Now more than ever

If business, and retail especially, must reflect the zeitgeist in order to remain relevant, then in this unique inflection point in history, the rights of Indigenous people must be incorporated into how and why we do business.

In a world increasingly caught off guard by uncertainty and turmoil, justice and the protection of indigenous rights has become a moral duty, and a way to begin to redress the extraordinary dispossession and violence that has marked our colonial past.

Now more than ever, as we grapple with the issues of diversity, equity and inclusion, business has a unique opportunity – and indeed, a responsibility – to contribute meaningfully to the advancement of Indigenous Australians. By leveraging its resources and influence, business can become a powerful ally in the fight for justice and Indigenous rights.

Retailers especially have a unique opportunity to play a leadership role in this ongoing conversation. Why? Because consumers increasingly care about the state of our world, the cohesion of our communities, and social and environmental justice.

There is also a pragmatic opportunity. Promotion, discounting and advertising are increasingly expensive tools. They are also increasingly not enough. Authentic conversations about the key issues of our time can powerfully engage consumers and meaningfully differentiate brands. As consumers, we seek leadership from the brands we want to love; that these brands represent part of the solution also gives us – as consumers – a clear choice when making purchase decisions.

Businesses can also begin by acknowledging the historical and ongoing impacts of colonisation on Indigenous people. This requires a commitment to truth-telling, both within our organisations and with key stakeholders. By acknowledging the injustices of the past and its implications today, businesses can begin to foster a culture of awareness, empathy, accountability and courage.

Do retailers have a unique opportunity to engage indigenous communities and develop mutually beneficial relationships? While I believe the answer is yes, this must go beyond including an indigenous model in a photo shoot, to genuine consultation, building relationships based on trust and respect, and delivering to indigenous communities the economic opportunities from which they have long been excluded.

This can include supporting Indigenous-owned businesses, hiring Indigenous talent and creating pathways to economic empowerment. With the challenges of attracting and retaining staff, especially to work in-store, hiring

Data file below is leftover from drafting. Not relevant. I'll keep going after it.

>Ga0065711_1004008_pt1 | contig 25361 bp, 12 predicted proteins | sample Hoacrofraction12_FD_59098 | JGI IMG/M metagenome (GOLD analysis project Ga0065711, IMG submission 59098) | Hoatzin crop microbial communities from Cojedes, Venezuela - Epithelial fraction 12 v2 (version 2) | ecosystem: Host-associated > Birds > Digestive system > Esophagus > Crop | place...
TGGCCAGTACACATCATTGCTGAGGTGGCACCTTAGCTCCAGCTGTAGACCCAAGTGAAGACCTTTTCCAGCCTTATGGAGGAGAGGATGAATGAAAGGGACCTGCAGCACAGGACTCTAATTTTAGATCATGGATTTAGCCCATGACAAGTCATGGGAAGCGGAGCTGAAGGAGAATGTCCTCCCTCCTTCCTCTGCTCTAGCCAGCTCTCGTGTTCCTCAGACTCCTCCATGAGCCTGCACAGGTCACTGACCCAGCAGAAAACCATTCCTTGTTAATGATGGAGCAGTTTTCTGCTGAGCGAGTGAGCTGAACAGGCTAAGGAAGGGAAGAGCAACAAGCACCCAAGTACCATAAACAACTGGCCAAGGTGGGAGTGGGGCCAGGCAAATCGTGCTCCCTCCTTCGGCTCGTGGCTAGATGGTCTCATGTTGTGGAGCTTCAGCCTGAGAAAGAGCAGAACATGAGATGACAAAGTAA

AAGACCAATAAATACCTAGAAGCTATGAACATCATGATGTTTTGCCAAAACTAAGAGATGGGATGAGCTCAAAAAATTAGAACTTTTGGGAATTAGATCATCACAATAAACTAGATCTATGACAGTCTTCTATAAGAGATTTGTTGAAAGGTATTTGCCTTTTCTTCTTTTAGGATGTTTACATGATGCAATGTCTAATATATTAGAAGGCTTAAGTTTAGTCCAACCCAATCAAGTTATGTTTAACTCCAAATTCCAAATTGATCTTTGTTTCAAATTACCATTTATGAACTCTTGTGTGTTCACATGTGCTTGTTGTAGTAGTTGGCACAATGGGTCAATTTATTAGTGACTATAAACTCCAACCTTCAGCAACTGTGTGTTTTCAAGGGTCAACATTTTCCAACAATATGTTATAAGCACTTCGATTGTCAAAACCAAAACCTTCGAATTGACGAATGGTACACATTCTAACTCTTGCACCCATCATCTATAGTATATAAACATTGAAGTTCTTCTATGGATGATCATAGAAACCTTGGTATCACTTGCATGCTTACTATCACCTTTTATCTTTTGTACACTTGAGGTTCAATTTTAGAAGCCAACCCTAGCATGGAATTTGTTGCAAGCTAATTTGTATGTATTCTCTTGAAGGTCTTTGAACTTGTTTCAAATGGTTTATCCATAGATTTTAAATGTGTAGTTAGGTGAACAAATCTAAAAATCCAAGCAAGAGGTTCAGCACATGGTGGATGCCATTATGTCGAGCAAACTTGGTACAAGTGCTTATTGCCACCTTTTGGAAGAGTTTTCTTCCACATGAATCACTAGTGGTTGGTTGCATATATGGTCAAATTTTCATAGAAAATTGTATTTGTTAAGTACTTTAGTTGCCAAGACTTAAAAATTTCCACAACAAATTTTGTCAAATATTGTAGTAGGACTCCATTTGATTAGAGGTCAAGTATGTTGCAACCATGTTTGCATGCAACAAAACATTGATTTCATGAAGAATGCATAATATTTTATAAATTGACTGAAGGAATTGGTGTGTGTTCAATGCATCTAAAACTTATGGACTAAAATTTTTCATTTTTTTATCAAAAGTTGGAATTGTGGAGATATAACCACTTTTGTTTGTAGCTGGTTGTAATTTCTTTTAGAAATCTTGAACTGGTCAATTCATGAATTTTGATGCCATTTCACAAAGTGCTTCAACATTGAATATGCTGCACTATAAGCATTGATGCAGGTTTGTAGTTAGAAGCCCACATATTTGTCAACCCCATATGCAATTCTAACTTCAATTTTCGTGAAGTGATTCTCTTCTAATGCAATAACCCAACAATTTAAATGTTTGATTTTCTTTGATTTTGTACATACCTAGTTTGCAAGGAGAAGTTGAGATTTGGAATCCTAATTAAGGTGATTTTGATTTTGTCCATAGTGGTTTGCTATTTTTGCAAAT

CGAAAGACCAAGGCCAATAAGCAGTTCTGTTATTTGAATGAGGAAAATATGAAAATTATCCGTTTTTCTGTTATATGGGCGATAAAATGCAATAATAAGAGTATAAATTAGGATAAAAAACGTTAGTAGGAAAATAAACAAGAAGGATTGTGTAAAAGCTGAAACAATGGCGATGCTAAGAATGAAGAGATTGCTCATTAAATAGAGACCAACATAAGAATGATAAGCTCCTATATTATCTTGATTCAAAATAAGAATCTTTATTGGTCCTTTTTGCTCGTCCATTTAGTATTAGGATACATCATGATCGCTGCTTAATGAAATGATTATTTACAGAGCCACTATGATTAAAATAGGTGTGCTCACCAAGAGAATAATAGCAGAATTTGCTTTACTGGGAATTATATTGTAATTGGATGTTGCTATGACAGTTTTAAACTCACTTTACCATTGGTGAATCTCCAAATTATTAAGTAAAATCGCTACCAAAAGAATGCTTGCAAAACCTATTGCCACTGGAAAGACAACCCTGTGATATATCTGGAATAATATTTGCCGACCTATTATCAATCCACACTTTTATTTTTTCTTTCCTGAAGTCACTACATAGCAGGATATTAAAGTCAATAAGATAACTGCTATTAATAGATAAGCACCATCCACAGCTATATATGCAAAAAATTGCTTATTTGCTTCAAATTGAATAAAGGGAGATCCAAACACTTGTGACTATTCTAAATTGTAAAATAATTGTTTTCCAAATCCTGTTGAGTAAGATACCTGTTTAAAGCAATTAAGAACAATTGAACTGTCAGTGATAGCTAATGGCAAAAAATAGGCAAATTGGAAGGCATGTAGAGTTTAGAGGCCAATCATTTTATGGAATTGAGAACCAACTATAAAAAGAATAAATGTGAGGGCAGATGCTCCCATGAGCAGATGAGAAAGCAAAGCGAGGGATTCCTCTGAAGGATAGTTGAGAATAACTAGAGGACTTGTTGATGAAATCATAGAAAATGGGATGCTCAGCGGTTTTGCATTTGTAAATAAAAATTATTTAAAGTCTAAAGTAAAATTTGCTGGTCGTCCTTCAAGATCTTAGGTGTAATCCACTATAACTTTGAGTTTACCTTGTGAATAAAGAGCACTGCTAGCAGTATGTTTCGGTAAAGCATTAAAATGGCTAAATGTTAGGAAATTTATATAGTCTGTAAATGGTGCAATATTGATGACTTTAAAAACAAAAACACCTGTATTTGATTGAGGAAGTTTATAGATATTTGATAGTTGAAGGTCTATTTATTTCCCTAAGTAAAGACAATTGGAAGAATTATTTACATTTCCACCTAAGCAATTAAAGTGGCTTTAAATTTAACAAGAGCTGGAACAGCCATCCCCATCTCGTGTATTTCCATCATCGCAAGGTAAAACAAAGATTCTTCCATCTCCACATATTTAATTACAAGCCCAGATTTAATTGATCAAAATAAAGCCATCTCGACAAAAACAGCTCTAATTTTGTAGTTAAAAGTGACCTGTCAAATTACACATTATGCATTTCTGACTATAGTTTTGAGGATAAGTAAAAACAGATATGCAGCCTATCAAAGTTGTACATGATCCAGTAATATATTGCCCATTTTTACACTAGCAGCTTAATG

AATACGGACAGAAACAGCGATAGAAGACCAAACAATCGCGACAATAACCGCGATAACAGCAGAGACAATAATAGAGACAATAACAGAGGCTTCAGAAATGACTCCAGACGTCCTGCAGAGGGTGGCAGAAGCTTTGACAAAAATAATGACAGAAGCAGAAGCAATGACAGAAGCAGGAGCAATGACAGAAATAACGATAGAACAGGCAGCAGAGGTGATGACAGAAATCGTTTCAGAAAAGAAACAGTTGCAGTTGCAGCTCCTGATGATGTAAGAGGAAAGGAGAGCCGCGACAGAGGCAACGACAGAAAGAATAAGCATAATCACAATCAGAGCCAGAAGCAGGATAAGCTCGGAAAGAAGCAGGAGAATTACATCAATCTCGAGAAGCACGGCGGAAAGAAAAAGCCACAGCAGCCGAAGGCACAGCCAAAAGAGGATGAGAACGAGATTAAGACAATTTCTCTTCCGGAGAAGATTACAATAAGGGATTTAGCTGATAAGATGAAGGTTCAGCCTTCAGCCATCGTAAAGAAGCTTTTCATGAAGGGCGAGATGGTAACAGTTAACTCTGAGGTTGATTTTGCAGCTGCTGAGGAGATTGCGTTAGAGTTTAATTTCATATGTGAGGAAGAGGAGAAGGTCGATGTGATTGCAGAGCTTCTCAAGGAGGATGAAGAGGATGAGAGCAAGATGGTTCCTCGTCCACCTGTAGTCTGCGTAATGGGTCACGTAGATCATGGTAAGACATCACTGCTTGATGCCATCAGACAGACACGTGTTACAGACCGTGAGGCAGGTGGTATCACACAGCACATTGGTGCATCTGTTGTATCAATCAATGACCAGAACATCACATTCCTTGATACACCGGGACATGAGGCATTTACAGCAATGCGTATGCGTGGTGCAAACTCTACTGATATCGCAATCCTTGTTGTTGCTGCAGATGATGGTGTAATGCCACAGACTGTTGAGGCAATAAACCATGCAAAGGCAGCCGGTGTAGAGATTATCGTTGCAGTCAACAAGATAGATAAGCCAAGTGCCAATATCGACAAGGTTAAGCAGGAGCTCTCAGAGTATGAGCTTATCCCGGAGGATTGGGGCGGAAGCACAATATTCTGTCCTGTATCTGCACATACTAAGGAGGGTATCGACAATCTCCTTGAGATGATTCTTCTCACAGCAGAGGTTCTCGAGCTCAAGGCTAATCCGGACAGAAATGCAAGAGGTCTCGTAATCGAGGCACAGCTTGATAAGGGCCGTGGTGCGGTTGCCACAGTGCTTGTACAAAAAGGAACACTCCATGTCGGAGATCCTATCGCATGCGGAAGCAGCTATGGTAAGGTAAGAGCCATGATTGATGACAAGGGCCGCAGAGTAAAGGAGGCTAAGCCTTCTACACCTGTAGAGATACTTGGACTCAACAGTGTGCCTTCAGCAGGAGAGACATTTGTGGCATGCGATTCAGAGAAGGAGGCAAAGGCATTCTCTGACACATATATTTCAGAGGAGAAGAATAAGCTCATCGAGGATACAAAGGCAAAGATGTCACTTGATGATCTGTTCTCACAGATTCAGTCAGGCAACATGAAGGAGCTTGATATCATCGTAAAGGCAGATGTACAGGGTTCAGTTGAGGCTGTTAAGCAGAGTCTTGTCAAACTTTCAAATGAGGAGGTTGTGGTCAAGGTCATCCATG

Indigenous team members can directly help address the vast socio-economic disparities that still persist.

In addition, by showcasing the richness and diversity of Indigenous cultures to its customers, retailers can challenge stereotypes, foster greater understanding and appreciation.

Yet the engagement of businesses in the fight for Indigenous rights must be one of authenticity, humility, and long-term commitment. This requires a willingness to listen and learn from Indigenous peoples, and not seek easy answers where they don’t exist.

My observation is that historically, retail as an industry has been largely reactive, rarely playing a leadership role in addressing the pressing issues of the time.

That these issues somehow sit outside the purview of business, that sales and profitability are independent and therefore not tied to the concerns of consumers, strikes me as a self-defeating lack of imagination.

At i=Change, by making it simple for retailers to give back to Indigenous communities, and support key social and environmental issues – by providing a pathway to deeper conversations with customers – these brands receive significant customer engagement and loyalty.

Research also shows that businesses which prioritise diversity, equity, and inclusion are more innovative, resilient, and far more competitive in the long run. The engagement of business in the fight for justice and Indigenous rights is now both a moral and strategic imperative.

Times are changing.

The silos that separated the success of business from the concerns of consumers are breaking down. Business is clearly being called to play its part.

Now More Than Ever serves as a powerful reminder of the ongoing struggle for justice. In this context, the role of business has become critical.

By acknowledging the past, engaging meaningfully with Indigenous communities, promoting economic empowerment and cultural preservation, and embodying principles of authenticity and humility, retailers can become powerful allies in this perpetual fight for justice.

As we confront the challenges of the present and chart a path forward, in this seemingly fragile time in history, we are being called to build a future on a new foundation that is just, equitable, and inclusive for all.

Written by Jeremy Meltzer, Founder & CEO of i=Change

SHARE THIS ARTICLE

FURTHER READING

MST Marquee – The impact of migration on retail

Retail businesses setting budgets and forecasting are understandably finding it difficult to navigate the uncertain economic conditions. Our research can help educate retailers about industry profitability benchmarks, wage growth and inventory levels, so that businesses can better prepare for the future.

Retail Voice CEO Message: 8 May 2024

Achieving a unified voice for retail has been a compelling focus for our industry for many years. It is in the spirit of this endeavour that we are delighted to

Retail Voice CEO Message: 1 May 2024

Yesterday, the Australian Bureau of Statistics released retail trade data for March, with a modest increase of just 0.8% compared to the same month last year, despite being bolstered by

Retail Voice CEO Message: 24 April 2024

Tomorrow, we commemorate ANZAC Day, a National Day of Remembrance in Australia and New Zealand that acknowledges those who served and died in all wars, conflicts and peacemaking operations. Lest